In late August of 2008, just as delegates were coming together for their political-party conventions, the U.S. economy was falling apart. Home sales were shutting down, employers were slashing payrolls, and financial institutions were lurching toward chaos.
Subsequent weeks saw political leaders and regulators fighting through one gut-wrenching day after another, trying to avert a complete collapse of global markets. On Sept. 24, Republican presidential candidate John McCain temporarily suspended his campaign to help Congress develop financial bailout plans.
Originally published on Mon August 27, 2012 6:35 am
It's the first trading day since Apple's win in a huge U.S. patent battle with competitor Samsung. The South Korean company was ordered to pay more than a billion dollars in damages after a California jury found it copied features of Apple's iPhone and iPad.
New Hampshire's economy is comparatively strong these days, but that strength varies depending on where you are in the small state. The closer you get to its border with Massachusetts, the more robust the economic activity. The state has been aggressive about marketing the so-called "New Hampshire Advantage."
A federal court in Massachusetts has upheld a $675,000 penalty against a Boston University graduate student for downloading 31 pirated songs online as a teenager. The recording industry says Joel Tenebaum was downloading and distributing thousand of songs and wouldn't stop even after warnings from his father, his college and a cease and desist letter from Sony.
Originally published on Sun August 26, 2012 4:00 pm
Credit Mark Stahl / AP
The auto industry is big business in Ohio. Billions of dollars' worth of cars and auto parts are made in the state each year. Thousands of unionized auto workers live in Ohio, as do the business owners and employees who make it one of the top auto parts suppliers in the nation.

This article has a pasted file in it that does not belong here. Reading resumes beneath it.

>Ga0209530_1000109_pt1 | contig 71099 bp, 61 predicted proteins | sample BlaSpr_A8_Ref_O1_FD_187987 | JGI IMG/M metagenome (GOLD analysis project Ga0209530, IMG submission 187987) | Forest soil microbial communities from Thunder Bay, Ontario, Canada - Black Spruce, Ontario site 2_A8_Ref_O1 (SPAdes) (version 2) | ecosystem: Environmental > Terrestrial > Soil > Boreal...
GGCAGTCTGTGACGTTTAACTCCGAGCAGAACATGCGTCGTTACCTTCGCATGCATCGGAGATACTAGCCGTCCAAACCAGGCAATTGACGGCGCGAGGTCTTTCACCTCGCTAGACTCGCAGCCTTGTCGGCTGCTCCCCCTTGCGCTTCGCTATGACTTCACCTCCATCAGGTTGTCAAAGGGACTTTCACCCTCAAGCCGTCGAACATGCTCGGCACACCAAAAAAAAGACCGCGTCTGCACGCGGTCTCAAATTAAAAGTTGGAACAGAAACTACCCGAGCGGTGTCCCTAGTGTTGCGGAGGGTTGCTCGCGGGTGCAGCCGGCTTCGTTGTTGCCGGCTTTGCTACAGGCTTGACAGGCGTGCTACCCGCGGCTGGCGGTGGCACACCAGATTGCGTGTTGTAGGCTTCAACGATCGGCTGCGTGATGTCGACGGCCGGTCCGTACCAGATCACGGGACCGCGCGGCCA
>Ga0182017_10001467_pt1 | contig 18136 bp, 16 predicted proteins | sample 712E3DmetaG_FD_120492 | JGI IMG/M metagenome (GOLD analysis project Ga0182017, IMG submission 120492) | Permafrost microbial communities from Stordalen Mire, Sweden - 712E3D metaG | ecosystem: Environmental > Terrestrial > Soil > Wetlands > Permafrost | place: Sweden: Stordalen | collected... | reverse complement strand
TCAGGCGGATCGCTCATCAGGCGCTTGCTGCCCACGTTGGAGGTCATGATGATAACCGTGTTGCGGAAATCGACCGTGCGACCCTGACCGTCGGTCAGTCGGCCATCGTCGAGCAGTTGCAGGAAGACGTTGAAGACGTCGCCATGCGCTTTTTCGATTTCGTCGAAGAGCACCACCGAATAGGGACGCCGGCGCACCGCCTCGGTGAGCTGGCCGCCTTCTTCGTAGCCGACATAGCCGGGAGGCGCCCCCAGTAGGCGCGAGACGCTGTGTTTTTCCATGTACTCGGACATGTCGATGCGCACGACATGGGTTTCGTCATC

So, the auto bailout is a hot issue — and a complicated one.
For Republicans in Ohio, the bailout is a tough issue — perhaps because of Mitt Romney's initial stance, or perhaps because of the consensus that the bailout worked.
Originally published on Mon October 15, 2012 10:39 am
Credit Scott Olson / Getty Images
Washington, D.C. blogger Sam Hiersteiner is a hot sauce fan turned maker. He's already harvested two pounds of chiles — serranos, jalapenos, and habaneros — from his 30-plant pepper garden this month, and he's ready to mash them into hot sauce as soon as more ripen. Last year, he mashed fifty pounds total.While he loved the results, he thought it would be even better with a whisper of the flavor imparted by a barrel used for aging bourbon.
Originally published on Sat August 25, 2012 10:16 am
By Wendy Kaufman
SCOTT SIMON, HOST:
This is WEEKEND EDITION from NPR News. I'm Scott Simon. Apple has won a decisive victory in a closely watched patent lawsuit. A federal jury in California yesterday ordered Samsung to pay Apple slightly more than $1 billion. The jury found that the world's largest maker of smartphones had essentially stolen iPhone and iPad technology. As NPR's Wendy Kaufman reports, the impact of the ruling is likely to be felt throughout the tech industry.
Originally published on Tue October 16, 2012 4:35 pm
Credit Ahn Young-joon / AP
The dust has yet to settle on Apple's patent lawsuit victory Friday over electronics rival Samsung. Samsung has said it will ask the court to overturn the verdict, which would award Apple more than $1 billion in damages. But if that's unsuccessful, Samsung will likely appeal.